Minute ventilation rates (chronic diseases)

Condition Minute
ventilation
Number of
people
All references or
click below for abstracts
Normal breathing 6 L/min - Medical textbooks
Healthy Subjects 6-7 L/min >400 Results of 14 studies
Heart disease 15 (~+mn~4) L/min 22 Dimopoulou et al, 2001
Heart disease 16 (~+mn~2) L/min 11 Johnson et al, 2000
Heart disease 12 (~+mn~3) L/min 132 Fanfulla et al, 1998
Heart disease 15 (~+mn~4) L/min 55 Clark et al, 1997
Heart disease 13 (~+mn~4) L/min 15 Banning et al, 1995
Heart disease 15 (~+mn~4) L/min 88 Clark et al, 1995
Heart disease  14 (~+mn~2) L/min 30 Buller et al, 1990
Heart disease 16 (~+mn~6) L/min 20 Elborn et al, 1990
Pulm hypertension 12 (~+mn~2) L/min 11 D'Alonzo et al, 1987
Cancer 12 (~+mn~2) L/min 40 Travers et al, 2008
Diabetes 12-17 L/min 26 Bottini et al, 2003
Diabetes 15 (~+mn~2) L/min 45 Tantucci et al, 2001
Diabetes 12 (~+mn~2) L/min 8 Mancini et al, 1999
Diabetes 10-20 L/min 28 Tantucci et al, 1997
Diabetes 13 (~+mn~2) L/min 20 Tantucci et al, 1996
Asthma 13 (~+mn~2) L/min 16 Chalupa et al, 2004
Asthma 15 L/min 8 Johnson et al, 1995
Asthma 14 (~+mn~6) L/min 39 Bowler et al, 1998
Asthma 13 (~+mn~4) L/min 17 Kassabian et al, 1982
Asthma 12 L/min 101 McFadden, Lyons, 1968
COPD 14 (~+mn~2) L/min 12 Palange et al, 2001
COPD 12 (~+mn~2) L/min 10 Sinderby et al, 2001
COPD 14 L/min 3 Stulbarg et al, 2001
Sleep apnea 15 (~+mn~3) L/min 20 Radwan et al, 2001
Liver cirrhosis 11-18 L/min 24 Epstein et al, 1998
Hyperthyroidism 15 (~+mn~1) L/min 42 Kahaly, 1998
Cystic fibrosis 15 L/min 15 Fauroux et al, 2006
Cystic fibrosis 10 L/min 11 Browning et al, 1990
Cystic fibrosis* 10 L/min 10 Ward et al, 1999
CF and diabetes* 10 L/min 7 Ward et al, 1999
Cystic fibrosis 16 L/min 7 Dodd et al, 2006
Cystic fibrosis 18 L/min 9 McKone et al, 2005
Cystic fibrosis* 13 (~+mn~2) L/min 10 Bell et al, 1996
Cystic fibrosis 11-14 L/min 6 Tepper et al, 1983
Epilepsy 13 L/min 12 Esquivel et al, 1991
CHV 13 (~+mn~2) L/min 134 Han et al, 1997
Panic disorder 12 (~+mn~5) L/min 12 Pain et al, 1991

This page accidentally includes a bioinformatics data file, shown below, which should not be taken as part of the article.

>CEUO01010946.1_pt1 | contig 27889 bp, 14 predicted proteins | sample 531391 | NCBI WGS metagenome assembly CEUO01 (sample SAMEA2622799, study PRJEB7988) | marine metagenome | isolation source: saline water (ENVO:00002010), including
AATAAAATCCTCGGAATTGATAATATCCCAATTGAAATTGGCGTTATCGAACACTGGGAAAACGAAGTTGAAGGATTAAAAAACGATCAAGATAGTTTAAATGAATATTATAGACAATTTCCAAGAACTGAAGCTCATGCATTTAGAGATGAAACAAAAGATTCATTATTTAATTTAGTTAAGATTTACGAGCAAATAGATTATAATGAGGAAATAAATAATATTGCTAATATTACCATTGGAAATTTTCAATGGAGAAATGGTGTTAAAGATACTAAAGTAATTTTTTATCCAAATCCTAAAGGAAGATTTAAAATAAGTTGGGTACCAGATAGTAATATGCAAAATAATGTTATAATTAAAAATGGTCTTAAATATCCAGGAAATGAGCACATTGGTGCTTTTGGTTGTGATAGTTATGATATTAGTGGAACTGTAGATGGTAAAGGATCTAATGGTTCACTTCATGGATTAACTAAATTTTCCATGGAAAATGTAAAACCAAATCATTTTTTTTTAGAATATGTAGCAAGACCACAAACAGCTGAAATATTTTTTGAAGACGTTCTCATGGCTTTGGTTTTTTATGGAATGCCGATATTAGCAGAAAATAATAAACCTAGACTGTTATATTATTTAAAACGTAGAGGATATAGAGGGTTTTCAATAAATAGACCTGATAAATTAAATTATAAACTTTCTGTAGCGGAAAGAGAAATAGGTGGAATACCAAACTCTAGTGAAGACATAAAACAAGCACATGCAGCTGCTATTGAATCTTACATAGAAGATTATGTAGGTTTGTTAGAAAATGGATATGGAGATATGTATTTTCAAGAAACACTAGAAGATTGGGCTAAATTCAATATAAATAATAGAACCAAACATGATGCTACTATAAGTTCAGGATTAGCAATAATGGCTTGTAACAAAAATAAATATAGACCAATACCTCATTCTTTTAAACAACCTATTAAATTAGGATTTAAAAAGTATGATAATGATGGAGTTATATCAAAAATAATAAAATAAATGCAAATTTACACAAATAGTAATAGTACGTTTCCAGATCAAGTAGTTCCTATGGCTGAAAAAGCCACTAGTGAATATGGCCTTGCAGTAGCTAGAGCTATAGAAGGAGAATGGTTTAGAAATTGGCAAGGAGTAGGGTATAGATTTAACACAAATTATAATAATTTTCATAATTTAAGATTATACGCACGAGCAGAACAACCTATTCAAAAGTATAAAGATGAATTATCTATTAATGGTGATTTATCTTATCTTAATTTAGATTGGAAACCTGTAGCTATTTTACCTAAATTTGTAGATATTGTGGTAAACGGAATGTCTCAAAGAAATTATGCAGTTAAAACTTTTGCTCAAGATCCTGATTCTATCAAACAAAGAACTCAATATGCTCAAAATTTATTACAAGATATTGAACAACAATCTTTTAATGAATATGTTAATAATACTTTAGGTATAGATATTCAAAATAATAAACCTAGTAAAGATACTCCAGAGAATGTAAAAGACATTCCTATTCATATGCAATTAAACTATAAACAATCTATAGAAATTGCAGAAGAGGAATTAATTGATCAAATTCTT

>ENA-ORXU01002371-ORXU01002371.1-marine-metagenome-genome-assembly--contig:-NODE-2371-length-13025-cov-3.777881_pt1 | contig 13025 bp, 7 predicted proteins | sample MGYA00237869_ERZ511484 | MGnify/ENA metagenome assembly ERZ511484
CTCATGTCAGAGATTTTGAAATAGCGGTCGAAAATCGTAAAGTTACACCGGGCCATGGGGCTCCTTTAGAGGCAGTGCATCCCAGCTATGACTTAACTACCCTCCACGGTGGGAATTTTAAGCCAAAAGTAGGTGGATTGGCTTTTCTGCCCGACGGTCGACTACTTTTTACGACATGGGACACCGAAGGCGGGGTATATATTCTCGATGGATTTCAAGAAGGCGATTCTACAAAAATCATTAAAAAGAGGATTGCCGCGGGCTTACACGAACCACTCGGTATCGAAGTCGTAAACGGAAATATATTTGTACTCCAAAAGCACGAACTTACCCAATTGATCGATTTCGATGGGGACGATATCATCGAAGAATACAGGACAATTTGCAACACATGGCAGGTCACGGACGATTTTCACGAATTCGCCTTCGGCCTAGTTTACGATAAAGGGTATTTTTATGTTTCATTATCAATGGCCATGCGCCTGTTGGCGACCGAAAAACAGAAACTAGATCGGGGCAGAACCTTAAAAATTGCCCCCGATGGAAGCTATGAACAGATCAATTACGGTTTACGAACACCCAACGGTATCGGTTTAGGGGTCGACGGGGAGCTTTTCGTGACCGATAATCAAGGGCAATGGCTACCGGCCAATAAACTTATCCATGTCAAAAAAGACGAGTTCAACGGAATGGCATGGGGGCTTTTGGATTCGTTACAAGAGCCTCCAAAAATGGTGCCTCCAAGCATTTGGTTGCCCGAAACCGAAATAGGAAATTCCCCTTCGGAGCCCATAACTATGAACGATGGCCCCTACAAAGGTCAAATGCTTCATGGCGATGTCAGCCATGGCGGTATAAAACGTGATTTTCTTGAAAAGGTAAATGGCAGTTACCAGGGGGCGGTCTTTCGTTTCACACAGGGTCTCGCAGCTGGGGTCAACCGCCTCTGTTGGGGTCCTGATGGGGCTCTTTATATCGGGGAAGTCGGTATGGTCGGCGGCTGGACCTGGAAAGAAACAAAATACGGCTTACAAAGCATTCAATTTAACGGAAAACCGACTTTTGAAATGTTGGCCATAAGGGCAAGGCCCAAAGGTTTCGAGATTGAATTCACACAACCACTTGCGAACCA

Bipolar disorder 11 (~+mn~2) L/min 16 MacKinnon et al, 2007
Dystrophia myotonica 16 (~+mn~4) L/min 12 Clague et al, 1994

Note that advanced stages of asthma can lead to lung destruction, ventilation-perfusion mismatch,
and arterial hypercapnia causing further reduction in body oxygen levels.

Sick people and a doctorMedical evidence suggests that sick people are heavy breathers. The bigger your breathing, the smaller your body-oxygen levels.
- If you have about 40 seconds for the body-oxygen test, you have normal breathing (with about 5-7 L/min for minute ventilation).
- If your time is 20 s, you breathe for 2 people or twice more than the medical norm.
- If you have 10 s of oxygen in the body or less, you breathe for at least 4 people.

Lifestyle factor: Body oxygen < 30 s Body oxygen > 50 s
Energy level Medium, low, or very low High
Desire to exercise Not strong, but possible Craving and joy of exercise
Intensive exercise with nose breathing Hard or impossible Easy and effortless
Typical mind states Confusion, anxiety, depression Focus, concentration, clarity
Craving for coffee, sugar and junk foods Present Absent
Addictions to smoking, alcohol, and drugs Possible Absent
Desire to eat raw foods Weak and rare Very common and natural
Correct posture Rare and requires efforts Natural and automatic
Sleep Often of poor quality; > 7 hours Excellent quality; < 5 hours naturally

Hence, if you breathe less, you naturally increase your body oxygen levels.

While this CP test is the main health parameter, it is not the only one. See factors that affect health for more detail.

This video clip explains in detail how to do the Buteyko Body Oxygen Test: